Our parish is growing and I guess that others must be. I don't see any converts from islam but I do see lots of faithless white people coming to Christ, and many of them coming as families. Some are attracted by activities provided for children in the holiday breaks, others seek baptism for their children or marriage for themselves, and cannot have the services performed unless they attend structured classes. Several stay on after the classes. We have old people returning because they have heard that there is something different to what they knew happening in their church.
I hope that my local experience shows a trend that will mean Christianity and the values of the West will eventually prevail.

10 April 2007 at 09:17  
Anonymous m.d. said...

It seems to me that this piece, while being a step in the right direction, was an argument for God, based not in Biblical truths or the love and person of Jesus, but on the fact that it would make the country a stronger place and ward off competing religions. Should we not be wanting a newspaper article based in sound spiritual foundations which talks about an accessible God?

10 April 2007 at 09:18  
Anonymous Voyager said...

and it built the new churches necessary for the increased urban population

The Church of England did not build them, local benefactors did. Local landowners donated the churches to the parish, and funded the living. The Church of England was a bottom-up organisation when it was living and breathing and it was aligned with local worthies who put their money into their local church as still happens in the USA.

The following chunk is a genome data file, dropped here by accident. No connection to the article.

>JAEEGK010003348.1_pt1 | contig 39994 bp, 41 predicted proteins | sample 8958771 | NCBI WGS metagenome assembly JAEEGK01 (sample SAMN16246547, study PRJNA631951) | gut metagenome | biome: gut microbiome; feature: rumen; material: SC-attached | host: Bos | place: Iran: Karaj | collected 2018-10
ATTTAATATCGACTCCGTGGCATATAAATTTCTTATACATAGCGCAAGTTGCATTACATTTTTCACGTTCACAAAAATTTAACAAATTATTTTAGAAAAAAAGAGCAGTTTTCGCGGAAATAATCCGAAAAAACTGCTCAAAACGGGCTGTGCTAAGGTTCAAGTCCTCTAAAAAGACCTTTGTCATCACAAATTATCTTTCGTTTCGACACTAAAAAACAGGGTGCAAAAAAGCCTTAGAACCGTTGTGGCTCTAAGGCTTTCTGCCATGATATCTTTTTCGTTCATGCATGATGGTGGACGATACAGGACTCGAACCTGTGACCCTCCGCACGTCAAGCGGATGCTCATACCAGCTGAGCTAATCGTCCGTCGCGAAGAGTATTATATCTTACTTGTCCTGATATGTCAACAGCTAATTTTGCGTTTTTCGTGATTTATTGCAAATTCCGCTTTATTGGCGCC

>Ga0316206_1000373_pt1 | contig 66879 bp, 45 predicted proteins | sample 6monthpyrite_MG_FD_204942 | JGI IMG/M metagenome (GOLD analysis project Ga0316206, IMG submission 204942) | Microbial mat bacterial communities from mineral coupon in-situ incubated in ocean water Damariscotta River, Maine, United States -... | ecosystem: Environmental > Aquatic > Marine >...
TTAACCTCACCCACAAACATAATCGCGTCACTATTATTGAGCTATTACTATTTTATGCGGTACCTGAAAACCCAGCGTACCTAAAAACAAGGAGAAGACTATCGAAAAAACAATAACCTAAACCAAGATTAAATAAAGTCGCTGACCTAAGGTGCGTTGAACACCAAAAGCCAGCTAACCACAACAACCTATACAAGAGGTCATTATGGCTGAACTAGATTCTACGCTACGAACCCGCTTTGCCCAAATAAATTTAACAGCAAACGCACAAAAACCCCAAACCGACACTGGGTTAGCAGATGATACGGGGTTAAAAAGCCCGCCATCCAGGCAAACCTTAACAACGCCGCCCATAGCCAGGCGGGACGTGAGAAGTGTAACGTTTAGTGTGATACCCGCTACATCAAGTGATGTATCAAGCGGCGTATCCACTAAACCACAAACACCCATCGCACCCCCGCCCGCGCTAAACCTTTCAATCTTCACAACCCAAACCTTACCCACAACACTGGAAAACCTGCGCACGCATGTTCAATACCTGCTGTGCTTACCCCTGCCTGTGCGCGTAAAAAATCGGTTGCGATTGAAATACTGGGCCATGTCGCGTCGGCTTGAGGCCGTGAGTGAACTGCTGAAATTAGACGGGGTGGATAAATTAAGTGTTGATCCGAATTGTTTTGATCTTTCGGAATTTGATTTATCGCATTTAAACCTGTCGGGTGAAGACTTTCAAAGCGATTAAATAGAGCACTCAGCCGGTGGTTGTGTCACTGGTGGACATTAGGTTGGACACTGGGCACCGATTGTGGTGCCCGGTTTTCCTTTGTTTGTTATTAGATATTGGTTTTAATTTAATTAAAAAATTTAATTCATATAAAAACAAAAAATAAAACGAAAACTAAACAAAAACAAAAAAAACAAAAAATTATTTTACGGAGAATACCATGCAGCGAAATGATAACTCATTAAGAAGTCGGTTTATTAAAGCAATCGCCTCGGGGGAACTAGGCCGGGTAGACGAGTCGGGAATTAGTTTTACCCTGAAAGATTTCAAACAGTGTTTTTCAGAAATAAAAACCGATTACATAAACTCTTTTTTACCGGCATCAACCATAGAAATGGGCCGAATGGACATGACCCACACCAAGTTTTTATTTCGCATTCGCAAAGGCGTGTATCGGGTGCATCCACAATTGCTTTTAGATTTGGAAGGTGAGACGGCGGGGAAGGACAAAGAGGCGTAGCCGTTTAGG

The Church of England in industrial cities was behind the growth of cricket - especially Bradford League - it was a means to occupy the free time of people with little money.

The Nonconformists had their own chapels funded by their own businessmen - like Congregationalist Titus Salt.

It was the alignment of those who had money in society with their sense of noblesse oblige rather than their current adulation of money and conspicuous consumption. Christianity was seen as tempering the excesses of money by setting a moral framework for its use

10 April 2007 at 12:00  
Blogger botogol said...

It's odd when religious people employ BA's argument - 'don't worry about whether it's TRUE or not, people should follow religion anyway because it's a force for good'

I think this undermines the whole point of religion. If we all have a moral compass that enables us to judge whether a particualr religion is a force for good or not, then why not simply rely on this moral compass to guide our daily lives as well. What's the need for the religion?

11 April 2007 at 11:38  
Anonymous Anonymous said...

As a deterministic atheist there is no chance at all of my believing in the resurrection - to me it may as well be the easter bunny, or the tooth fairy, in fact.

Having some ethical basis is important, but I don't think it need be a religious one. Like him or not, Dawkins strikes me as a man who has his idea of what ethics are about, and I have no doubt he's an implacable enemy of Islam as a result. He doesn't exist in a moral vacuum, in any case.

It's not atheism, but postmodernism, which teaches that ethics are just a socially constructed illusion, which is the problem.

12 April 2007 at 01:27  
Anonymous bob said...

Dawkins strikes me as a man who has more in common with religious fundamentalists than most people of faith that I know. His world view is exceptionally narrow, he cannot accept any view of reality other than his own, and he is determined to rid the world of all other creeds until only his own remains.

12 April 2007 at 11:34